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Zelenyikot
post Nov 22 2012, 08:09 PM
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Dust in color
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nprev
post Nov 22 2012, 08:10 PM
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Wow. blink.gif What a radical change!!!

Thanks, Z!


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Eyesonmars
post Nov 22 2012, 08:56 PM
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As Mt. Sharp disappears into the dust as seen from Curiosity, I wonder if Curiosity and its environs will disappear as seen from orbit. IF so what (if any) impact will this have on operations, specifically navigation ?
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Ant103
post Nov 22 2012, 09:26 PM
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That's very good Zelen' smile.gif

Maybe they will start monitoring this same area in the next sols.

Not an animation, but a side-by-side picture of it.



@Eyesonmars. Seeing the rover or not from the orbit is not a matter of danger. Curiosity is power by RTG, she can even work during night-time. So, it's not a duststorm that will reduce the operations.


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nprev
post Nov 22 2012, 09:27 PM
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None. Dust storms on Mars never approach the level of optical density at the local level that they do in terrestrial deserts. Also, Curiosity does not utilize the orbiters for navigation, merely as comm links, and the atmospheric dust levels do not degrade even this to a significant degree.

MSL uses both optical techniques and inertial navigation for these functions. Furthermore, it's not solar-powered; dust storms are a FAR more significant hazard for Opportunity.


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fredk
post Nov 22 2012, 09:35 PM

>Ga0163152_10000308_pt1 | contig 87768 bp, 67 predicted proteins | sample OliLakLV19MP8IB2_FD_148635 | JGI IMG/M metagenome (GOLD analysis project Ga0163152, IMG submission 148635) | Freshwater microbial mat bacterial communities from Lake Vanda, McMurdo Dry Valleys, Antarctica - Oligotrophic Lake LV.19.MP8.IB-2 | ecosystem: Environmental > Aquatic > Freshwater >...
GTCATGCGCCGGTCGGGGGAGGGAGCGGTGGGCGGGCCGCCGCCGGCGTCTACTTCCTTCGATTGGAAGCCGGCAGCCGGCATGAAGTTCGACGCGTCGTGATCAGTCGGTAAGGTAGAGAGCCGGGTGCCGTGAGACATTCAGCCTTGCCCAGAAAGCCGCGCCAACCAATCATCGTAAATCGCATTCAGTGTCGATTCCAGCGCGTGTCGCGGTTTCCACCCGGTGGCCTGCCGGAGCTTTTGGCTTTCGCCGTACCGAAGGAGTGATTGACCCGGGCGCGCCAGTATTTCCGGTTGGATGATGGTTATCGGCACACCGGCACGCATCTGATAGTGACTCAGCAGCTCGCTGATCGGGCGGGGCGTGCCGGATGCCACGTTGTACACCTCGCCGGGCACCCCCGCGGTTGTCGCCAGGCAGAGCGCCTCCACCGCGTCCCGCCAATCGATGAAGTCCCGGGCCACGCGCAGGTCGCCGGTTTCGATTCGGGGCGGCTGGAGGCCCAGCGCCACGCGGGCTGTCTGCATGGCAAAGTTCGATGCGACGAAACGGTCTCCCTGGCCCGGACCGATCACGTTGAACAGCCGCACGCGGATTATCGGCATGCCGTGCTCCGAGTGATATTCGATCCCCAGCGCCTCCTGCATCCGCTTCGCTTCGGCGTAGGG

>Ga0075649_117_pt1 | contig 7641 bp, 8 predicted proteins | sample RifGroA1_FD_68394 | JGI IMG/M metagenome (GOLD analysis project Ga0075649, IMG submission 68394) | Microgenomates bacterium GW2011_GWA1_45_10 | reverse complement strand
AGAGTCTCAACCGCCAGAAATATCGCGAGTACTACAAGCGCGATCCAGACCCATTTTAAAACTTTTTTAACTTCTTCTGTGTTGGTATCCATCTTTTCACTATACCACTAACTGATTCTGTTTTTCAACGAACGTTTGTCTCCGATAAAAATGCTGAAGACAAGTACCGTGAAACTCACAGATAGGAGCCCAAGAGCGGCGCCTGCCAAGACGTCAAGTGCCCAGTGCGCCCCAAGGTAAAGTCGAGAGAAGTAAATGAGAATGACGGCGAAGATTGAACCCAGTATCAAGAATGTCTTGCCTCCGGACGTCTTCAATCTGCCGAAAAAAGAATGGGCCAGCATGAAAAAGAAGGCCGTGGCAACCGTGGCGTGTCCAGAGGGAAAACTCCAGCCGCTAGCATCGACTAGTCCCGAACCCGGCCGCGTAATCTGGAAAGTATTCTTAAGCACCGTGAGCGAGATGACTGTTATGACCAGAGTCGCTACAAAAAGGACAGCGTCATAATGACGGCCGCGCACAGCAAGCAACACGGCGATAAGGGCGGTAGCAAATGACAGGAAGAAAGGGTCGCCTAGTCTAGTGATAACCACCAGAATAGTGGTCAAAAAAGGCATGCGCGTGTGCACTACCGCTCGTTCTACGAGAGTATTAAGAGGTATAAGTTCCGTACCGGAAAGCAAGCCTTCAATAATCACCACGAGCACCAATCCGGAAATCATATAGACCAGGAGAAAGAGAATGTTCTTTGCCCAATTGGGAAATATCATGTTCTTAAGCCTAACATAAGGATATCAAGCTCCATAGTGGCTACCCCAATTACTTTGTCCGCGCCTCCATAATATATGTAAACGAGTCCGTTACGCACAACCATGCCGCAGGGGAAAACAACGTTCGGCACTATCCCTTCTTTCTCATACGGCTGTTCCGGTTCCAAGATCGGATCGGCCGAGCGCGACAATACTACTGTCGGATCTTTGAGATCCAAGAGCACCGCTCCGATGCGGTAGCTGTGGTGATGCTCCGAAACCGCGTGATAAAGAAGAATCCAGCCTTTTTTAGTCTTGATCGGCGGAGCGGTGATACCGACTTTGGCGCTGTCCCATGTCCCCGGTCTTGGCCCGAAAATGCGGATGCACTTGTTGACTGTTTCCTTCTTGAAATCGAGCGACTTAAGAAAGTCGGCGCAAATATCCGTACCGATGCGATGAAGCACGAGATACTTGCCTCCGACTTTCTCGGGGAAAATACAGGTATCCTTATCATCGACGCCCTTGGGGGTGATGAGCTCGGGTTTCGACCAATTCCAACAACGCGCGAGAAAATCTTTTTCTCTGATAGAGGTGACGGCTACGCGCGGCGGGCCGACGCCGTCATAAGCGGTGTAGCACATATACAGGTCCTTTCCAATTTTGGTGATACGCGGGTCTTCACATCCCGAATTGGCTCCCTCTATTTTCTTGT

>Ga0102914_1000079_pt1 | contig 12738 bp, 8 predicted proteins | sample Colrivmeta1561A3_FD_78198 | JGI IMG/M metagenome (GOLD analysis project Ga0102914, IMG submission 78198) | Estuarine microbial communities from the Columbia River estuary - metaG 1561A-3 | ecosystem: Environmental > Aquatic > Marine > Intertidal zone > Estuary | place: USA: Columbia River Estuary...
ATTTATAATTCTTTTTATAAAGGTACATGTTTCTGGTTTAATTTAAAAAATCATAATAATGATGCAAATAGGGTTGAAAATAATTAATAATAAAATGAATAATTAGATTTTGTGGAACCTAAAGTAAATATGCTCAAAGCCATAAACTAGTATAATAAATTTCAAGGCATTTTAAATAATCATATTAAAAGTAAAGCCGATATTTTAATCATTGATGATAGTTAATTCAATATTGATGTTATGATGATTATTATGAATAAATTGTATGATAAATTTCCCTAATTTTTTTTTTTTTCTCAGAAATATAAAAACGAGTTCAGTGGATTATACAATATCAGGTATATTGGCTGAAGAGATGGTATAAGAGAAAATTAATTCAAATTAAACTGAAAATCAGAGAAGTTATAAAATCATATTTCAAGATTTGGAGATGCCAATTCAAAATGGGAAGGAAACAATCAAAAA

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If we do get a dust storm right over Gale, I think that could make MSL invisible from orbit, based on orbital dust storm images I've seen. (Didn't tau hit something like 5 during the '07 storm?)

But that doesn't matter at all, since we already have hirise imagery and we know exactly where MSL is.
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Ant103
post Nov 22 2012, 09:52 PM
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And just to remember : Viking 2 was not very exactly located, and it didn't affect ground operations. So, this is the same thing with Curiosity, even if it's a mobile lander.


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Zelenyikot
post Nov 23 2012, 11:36 AM
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There can be this series of photos consecutive shooting from the horizon to a zenith?


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AndyG
post Nov 23 2012, 11:33 PM
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It feels good, Zelenyikot - and I'd love to see the equivalent when it's more-or-less dustless.

Andy
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Zelenyikot
post Nov 24 2012, 05:53 AM
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Almost IMAX laugh.gif

(Sol 93)